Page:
This evening’s final Pas de Deux was Rubies performed by Amy Aldridge and Alexander Peters. Despite some challenges in partnering and what sounded like an extremely squeaky pointe shoe for most of the piece, Aldridge was graceful as always, and Peters presented an intriguing interpretation of the choreography.

Pennsylvania Ballet Principal Dancers Amy Aldridge and Alexander Peters in George Balanchine’s "Rubies" Photo by Alexander Iziliaev

Pennsylvania Ballet Principal Dancers Amy Aldridge and Alexander Peters in George Balanchine’s “Rubies”
Photo by Alexander Iziliaev

The third and final movement of this evening’s performance was the world premiere of Matthew Neenan’s Somnolence. This piece was such a brilliant concept, one wondered why something like it has not been done before. The audience gasped at the clever and huge pile of pillows set as the backdrop at the back of the stage when the curtain opened. Twelve dancers lay individually scattered on the stage in sleep attire and each on a pillow appearing like they were trying to fall asleep. The dance opened with this fascinating snapshot of what it might be like to watch a dancer fall asleep, when there are some involuntary movements captured between the state of being awake and fully sleep. The stage was dark with slivers of light over the dancers like cracks of light through curtains on a window might fall into a room. The image was all really very genius.

Artists of Pennsylvania Ballet in Matthew Neenan's "Somnolence" Photo by Alexander Iziliaev

Artists of Pennsylvania Ballet in Matthew Neenan’s “Somnolence”
Photo by Alexander Iziliaev

Jermel Johnson, Maslova, and Alexander Peters were featured through some sections of the piece and had some very fresh jump and lift sections. To the audience’s delight, one of their featured movements ended with a fun scene with the other dancers throwing pillows at them. Dayesi Torrienti and Sterling Baca danced featured roles together this evening. Amy Aldridge danced a highlighted role as well with James Ihde and Ian Hussey. Partnering these three dancers together was a nice way to watch Aldridge perform this evening, having seen her with these two dancers on stage frequently over the years. The trio was familiar and comforting together and they were a graceful and lovely highlight in Somnolence.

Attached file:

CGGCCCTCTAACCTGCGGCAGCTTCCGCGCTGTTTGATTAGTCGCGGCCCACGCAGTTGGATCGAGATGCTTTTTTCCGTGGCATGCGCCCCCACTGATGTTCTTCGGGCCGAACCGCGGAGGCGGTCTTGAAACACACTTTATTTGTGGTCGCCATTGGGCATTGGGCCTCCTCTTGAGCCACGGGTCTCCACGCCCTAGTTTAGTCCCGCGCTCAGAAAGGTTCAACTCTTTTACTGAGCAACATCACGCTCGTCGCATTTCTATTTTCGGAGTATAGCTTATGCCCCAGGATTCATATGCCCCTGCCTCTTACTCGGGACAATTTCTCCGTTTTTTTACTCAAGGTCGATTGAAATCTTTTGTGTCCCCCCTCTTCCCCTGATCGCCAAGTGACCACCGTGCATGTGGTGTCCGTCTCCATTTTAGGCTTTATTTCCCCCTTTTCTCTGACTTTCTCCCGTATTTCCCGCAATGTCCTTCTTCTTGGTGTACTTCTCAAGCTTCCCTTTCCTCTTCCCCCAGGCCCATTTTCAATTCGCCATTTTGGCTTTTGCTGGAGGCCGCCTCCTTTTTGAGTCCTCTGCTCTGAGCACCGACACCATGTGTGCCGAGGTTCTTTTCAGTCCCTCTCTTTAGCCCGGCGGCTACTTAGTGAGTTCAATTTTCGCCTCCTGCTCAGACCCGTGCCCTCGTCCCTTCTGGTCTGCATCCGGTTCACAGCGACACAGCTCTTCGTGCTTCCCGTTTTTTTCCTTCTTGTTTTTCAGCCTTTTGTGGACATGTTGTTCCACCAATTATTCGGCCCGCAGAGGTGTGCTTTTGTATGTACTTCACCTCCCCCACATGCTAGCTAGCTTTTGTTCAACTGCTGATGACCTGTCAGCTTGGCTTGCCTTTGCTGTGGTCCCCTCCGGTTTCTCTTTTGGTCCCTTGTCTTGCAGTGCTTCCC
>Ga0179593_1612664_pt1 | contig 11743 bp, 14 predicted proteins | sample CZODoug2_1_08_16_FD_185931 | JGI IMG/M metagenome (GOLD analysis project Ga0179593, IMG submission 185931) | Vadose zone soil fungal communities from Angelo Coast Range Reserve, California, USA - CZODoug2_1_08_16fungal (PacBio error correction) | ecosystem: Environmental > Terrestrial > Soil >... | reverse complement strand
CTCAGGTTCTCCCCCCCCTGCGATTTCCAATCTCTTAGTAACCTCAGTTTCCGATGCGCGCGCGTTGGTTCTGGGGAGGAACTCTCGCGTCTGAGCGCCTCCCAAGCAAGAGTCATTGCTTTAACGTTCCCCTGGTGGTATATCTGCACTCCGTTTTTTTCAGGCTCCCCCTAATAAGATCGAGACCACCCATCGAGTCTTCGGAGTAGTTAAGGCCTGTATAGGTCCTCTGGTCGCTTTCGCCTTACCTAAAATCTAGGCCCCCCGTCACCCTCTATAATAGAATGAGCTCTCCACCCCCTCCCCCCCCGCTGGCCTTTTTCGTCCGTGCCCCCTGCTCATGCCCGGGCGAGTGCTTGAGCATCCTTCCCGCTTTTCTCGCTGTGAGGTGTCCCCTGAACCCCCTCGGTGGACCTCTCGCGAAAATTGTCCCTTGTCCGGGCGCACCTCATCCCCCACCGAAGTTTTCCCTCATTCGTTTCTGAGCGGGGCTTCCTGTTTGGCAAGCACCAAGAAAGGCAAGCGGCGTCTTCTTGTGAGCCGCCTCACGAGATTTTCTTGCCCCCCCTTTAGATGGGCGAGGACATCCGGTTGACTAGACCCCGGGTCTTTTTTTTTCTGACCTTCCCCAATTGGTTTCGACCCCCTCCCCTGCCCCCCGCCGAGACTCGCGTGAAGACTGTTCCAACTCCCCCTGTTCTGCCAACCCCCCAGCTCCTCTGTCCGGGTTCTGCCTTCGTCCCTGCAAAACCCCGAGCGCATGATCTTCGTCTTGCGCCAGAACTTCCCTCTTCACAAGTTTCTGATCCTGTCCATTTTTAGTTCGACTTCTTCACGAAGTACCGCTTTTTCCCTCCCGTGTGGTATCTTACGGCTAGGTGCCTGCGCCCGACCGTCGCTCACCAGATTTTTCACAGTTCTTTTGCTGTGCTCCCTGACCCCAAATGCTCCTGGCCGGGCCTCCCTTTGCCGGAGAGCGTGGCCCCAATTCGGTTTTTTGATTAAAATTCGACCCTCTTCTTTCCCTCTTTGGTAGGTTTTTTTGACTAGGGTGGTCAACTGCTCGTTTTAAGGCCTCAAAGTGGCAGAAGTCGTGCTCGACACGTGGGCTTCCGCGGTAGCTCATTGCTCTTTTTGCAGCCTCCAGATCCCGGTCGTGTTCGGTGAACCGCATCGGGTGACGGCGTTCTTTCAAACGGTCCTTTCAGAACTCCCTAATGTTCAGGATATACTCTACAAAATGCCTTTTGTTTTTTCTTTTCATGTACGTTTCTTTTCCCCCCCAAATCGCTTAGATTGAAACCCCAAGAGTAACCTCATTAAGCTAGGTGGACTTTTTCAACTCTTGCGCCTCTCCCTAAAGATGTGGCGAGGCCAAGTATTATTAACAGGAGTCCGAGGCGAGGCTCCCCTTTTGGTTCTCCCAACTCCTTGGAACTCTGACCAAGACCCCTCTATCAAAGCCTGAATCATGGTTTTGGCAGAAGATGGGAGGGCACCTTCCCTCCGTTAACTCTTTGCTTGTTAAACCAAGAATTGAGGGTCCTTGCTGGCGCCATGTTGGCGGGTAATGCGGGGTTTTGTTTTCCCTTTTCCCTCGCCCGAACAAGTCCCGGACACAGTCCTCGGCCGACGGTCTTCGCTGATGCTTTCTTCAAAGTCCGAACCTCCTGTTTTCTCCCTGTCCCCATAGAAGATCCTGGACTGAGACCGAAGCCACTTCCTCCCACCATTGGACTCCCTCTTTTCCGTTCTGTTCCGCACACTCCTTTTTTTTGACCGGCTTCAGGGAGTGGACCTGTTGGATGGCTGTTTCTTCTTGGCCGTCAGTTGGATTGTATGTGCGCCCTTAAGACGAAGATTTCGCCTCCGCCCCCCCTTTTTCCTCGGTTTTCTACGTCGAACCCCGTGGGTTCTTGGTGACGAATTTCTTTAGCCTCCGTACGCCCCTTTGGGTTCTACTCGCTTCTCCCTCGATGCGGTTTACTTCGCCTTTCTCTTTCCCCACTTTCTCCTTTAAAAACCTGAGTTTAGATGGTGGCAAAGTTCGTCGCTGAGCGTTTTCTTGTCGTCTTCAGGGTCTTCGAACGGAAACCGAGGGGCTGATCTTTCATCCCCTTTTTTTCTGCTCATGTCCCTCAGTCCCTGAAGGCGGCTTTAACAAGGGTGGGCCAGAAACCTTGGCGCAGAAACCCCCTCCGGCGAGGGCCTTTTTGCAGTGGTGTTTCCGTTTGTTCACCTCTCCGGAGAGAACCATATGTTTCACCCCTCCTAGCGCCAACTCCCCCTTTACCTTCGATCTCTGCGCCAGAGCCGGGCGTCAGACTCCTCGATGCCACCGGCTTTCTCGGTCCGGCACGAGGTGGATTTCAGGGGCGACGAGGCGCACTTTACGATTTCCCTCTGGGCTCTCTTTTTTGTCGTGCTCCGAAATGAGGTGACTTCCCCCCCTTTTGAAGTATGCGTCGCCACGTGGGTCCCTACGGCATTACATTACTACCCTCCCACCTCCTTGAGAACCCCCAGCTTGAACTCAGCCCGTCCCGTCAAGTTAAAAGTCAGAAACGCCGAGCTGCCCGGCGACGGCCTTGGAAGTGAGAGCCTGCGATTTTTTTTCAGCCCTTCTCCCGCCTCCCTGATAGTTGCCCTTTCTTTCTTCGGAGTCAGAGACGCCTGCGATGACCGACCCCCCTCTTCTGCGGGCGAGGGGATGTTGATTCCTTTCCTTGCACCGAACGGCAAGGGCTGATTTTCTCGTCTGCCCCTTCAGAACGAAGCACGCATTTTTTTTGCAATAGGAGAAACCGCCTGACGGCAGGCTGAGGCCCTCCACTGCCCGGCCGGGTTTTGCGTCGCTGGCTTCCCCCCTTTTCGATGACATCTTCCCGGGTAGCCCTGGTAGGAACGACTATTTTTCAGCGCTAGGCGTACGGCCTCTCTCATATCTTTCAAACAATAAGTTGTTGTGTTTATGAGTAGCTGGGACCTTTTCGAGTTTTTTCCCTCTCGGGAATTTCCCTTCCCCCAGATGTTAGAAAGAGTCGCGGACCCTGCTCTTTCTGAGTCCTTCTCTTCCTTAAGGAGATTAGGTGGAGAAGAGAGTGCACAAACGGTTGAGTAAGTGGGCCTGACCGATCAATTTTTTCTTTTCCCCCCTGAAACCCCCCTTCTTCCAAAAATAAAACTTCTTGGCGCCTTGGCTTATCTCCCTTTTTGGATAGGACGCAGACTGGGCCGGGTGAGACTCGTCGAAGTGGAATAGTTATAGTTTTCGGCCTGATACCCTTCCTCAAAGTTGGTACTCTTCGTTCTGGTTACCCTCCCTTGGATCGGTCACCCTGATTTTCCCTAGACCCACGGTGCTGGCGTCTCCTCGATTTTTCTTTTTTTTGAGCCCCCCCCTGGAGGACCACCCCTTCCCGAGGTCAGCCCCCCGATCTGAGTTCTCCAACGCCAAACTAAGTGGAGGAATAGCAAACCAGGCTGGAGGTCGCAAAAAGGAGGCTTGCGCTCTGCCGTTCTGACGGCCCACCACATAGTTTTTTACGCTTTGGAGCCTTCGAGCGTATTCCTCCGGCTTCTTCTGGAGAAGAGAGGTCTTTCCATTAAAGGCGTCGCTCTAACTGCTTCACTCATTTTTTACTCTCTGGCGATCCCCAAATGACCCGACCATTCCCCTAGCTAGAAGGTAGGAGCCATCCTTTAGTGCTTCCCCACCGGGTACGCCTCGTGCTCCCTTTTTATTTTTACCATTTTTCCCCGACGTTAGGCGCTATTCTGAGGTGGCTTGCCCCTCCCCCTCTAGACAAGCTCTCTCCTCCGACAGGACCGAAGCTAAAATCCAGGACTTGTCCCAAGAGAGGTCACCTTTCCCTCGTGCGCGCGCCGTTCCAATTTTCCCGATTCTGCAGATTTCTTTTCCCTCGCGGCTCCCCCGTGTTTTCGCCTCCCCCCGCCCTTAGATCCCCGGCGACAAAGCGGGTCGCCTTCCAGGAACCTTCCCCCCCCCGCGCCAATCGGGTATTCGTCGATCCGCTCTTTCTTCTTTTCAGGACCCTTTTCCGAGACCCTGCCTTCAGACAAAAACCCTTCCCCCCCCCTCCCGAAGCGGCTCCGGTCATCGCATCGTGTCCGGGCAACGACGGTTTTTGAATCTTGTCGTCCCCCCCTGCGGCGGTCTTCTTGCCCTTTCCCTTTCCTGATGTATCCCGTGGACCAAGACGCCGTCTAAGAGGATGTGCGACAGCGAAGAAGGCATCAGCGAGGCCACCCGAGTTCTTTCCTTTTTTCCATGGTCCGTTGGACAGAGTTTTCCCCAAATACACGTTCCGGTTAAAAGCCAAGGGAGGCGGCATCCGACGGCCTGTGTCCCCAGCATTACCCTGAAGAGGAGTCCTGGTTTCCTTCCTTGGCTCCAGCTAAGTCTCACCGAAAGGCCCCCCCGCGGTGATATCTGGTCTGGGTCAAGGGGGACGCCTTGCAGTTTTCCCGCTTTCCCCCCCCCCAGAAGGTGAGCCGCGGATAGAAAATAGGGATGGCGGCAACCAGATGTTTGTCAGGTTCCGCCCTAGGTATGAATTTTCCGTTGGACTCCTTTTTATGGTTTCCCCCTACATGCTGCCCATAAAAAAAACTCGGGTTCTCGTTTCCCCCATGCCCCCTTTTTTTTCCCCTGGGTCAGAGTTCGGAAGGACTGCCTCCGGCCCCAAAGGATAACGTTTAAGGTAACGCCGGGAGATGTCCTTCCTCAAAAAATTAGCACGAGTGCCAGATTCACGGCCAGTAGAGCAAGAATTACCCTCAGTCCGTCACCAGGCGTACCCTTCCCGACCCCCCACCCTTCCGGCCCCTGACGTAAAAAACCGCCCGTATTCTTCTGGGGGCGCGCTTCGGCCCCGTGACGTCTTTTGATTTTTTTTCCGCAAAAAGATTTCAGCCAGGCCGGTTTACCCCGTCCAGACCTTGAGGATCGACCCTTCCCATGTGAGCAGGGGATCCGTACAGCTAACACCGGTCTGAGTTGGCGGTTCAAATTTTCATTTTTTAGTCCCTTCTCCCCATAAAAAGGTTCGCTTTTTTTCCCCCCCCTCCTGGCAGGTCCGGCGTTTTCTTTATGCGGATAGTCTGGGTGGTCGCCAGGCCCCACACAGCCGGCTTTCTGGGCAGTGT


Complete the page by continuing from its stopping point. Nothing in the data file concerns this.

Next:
Artists of Pennsylvania Ballet in Matthew Neenan's "Somnolence" Photo by Alexander Iziliaev

Artists of Pennsylvania Ballet in Matthew Neenan’s “Somnolence”
Photo by Alexander Iziliaev

One of the highlights of this evening was the closing moment of Somnolence. The music had transitioned into a sleepy, quiet, and slow pace and Aldridge walked towards the audience with a stack of pillows, which the other dancers would slowly and individually take off of her pile one at a time. When she had just one white pillow left, she stood facing the audience and dropped the pillow on the floor. Instead of the pillow falling gently and quietly, the pillow dropped and shattered loudly, awakening the entire audience from the peaceful closing motions we had been watching. This moment was a startle and a surprise and a perfect way to say thank you to Aldridge on the stage tonight as she retires from a really amazing career with Pennsylvania Ballet. The shatter of that pillow was really a reminder to not look away just yet.